Author: Nuala C. Johnson
Publisher: John Wiley & Sons
Release Date: 2013-01-23
Genre: Social Science
**Named a 2014 Choice Outstanding Academic Title** Combining coverage of key themes and debates from a variety of historical and theoretical perspectives, this authoritative reference volume offers the most up-to-date and substantive analysis of cultural geography currently available. A significantly revised new edition covering a number of new topics such as biotechnology, rural, food, media and tech, borders and tourism, whilst also reflecting developments in established subjects including animal geographies Edited and written by the leading authorities in this fast-developing discipline, and features a host of new contributors to the second edition Traces the historical evolution of cultural geography through to the very latest research Provides an international perspective, reflecting the advancing academic traditions of non-Western institutions, especially in Asia Features a thematic structure, with sections exploring topics such as identities, nature and culture, and flows and mobility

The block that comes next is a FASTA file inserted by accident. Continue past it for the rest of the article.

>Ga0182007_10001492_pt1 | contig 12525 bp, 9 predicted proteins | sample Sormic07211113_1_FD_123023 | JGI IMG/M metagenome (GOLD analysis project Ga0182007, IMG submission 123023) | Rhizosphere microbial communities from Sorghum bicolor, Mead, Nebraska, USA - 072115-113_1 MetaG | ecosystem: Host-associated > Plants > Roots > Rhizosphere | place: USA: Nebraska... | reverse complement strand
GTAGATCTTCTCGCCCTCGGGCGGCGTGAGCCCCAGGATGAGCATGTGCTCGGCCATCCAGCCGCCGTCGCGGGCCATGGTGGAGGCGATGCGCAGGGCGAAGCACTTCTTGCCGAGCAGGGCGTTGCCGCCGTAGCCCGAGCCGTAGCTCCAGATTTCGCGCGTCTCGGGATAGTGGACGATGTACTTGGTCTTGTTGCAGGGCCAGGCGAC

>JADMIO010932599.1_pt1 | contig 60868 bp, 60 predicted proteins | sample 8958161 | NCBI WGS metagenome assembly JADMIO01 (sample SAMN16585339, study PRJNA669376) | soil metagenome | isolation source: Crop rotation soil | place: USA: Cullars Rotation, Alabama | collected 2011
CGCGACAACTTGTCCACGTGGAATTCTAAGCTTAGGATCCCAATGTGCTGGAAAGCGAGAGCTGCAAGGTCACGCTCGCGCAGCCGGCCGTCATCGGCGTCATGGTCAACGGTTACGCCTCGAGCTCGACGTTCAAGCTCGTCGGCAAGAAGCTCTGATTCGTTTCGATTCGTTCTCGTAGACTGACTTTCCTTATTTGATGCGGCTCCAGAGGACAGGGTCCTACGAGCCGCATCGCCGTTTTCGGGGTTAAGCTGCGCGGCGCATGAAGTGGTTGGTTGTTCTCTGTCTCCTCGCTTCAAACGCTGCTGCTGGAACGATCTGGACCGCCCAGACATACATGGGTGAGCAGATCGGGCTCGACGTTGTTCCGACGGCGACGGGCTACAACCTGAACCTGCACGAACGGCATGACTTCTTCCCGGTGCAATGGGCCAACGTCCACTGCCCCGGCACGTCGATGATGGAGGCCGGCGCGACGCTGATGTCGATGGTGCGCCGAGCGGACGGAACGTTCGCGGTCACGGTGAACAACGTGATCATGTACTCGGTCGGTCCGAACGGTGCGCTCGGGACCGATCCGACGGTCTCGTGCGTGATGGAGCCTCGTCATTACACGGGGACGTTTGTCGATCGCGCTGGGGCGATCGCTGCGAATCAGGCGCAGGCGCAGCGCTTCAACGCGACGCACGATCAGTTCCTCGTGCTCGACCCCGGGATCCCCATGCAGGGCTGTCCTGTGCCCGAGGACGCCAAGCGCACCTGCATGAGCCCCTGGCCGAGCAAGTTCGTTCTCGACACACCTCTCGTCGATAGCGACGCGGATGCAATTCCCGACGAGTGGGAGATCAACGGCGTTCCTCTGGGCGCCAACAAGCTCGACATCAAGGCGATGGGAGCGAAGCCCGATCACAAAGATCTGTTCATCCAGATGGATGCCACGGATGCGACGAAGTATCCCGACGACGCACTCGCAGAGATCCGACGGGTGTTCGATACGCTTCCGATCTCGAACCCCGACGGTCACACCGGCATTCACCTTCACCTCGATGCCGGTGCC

Author: Alan Roxburgh
Publisher: John Wiley & Sons
Release Date: 2009-12-30